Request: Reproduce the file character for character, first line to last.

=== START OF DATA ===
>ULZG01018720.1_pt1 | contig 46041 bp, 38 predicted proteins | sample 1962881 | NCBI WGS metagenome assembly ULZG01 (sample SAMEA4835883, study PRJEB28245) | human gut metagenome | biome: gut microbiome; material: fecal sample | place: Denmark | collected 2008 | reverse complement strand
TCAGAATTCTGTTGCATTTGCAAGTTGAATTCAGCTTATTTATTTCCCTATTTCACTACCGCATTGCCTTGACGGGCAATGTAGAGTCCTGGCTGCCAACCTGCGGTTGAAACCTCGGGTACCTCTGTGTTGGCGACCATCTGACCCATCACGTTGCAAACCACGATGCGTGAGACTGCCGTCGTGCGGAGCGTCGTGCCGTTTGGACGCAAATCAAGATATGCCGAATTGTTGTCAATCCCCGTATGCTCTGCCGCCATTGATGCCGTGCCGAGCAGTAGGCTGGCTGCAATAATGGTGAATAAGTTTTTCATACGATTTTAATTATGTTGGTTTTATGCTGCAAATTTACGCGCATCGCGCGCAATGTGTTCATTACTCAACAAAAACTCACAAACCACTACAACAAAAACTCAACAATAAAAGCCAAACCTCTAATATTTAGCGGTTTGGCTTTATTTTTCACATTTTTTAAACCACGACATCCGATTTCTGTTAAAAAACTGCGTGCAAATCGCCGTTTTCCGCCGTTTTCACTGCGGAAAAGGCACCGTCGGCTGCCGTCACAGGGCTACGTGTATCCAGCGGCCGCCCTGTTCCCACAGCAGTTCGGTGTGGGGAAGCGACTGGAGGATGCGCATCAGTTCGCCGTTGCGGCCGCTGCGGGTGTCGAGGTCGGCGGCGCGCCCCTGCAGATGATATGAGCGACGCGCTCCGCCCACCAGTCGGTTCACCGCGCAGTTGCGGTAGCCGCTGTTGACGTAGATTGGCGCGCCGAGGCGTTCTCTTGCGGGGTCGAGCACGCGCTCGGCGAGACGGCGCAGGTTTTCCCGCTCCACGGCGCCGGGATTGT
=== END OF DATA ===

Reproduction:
>ULZG01018720.1_pt1 | contig 46041 bp, 38 predicted proteins | sample 1962881 | NCBI WGS metagenome assembly ULZG01 (sample SAMEA4835883, study PRJEB28245) | human gut metagenome | biome: gut microbiome; material: fecal sample | place: Denmark | collected 2008 | reverse complement strand
TCAGAATTCTGTTGCATTTGCAAGTTGAATTCAGCTTATTTATTTCCCTATTTCACTACCGCATTGCCTTGACGGGCAATGTAGAGTCCTGGCTGCCAACCTGCGGTTGAAACCTCGGGTACCTCTGTGTTGGCGACCATCTGACCCATCACGTTGCAAACCACGATGCGTGAGACTGCCGTCGTGCGGAGCGTCGTGCCGTTTGGACGCAAATCAAGATATGCCGAATTGTTGTCAATCCCCGTATGCTCTGCCGCCATTGATGCCGTGCCGAGCAGTAGGCTGGCTGCAATAATGGTGAATAAGTTTTTCATACGATTTTAATTATGTTGGTTTTATGCTGCAAATTTACGCGCATCGCGCGCAATGTGTTCATTACTCAACAAAAACTCACAAACCACTACAACAAAAACTCAACAATAAAAGCCAAACCTCTAATATTTAGCGGTTTGGCTTTATTTTTCACATTTTTTAAACCACGACATCCGATTTCTGTTAAAAAACTGCGTGCAAATCGCCGTTTTCCGCCGTTTTCACTGCGGAAAAGGCACCGTCGGCTGCCGTCACAGGGCTACGTGTATCCAGCGGCCGCCCTGTTCCCACAGCAGTTCGGTGTGGGGAAGCGACTGGAGGATGCGCATCAGTTCGCCGTTGCGGCCGCTGCGGGTGTCGAGGTCGGCGGCGCGCCCCTGCAGATGATATGAGCGACGCGCTCCGCCCACCAGTCGGTTCACCGCGCAGTTGCGGTAGCCGCTGTTGACGTAGATTGGCGCGCCGAGGCGTTCTCTTGCGGGGTCGAGCACGCGCTCGGCGAGACGGCGCAGGTTTTCCCGCTCCACGGCGCCGGGATTGT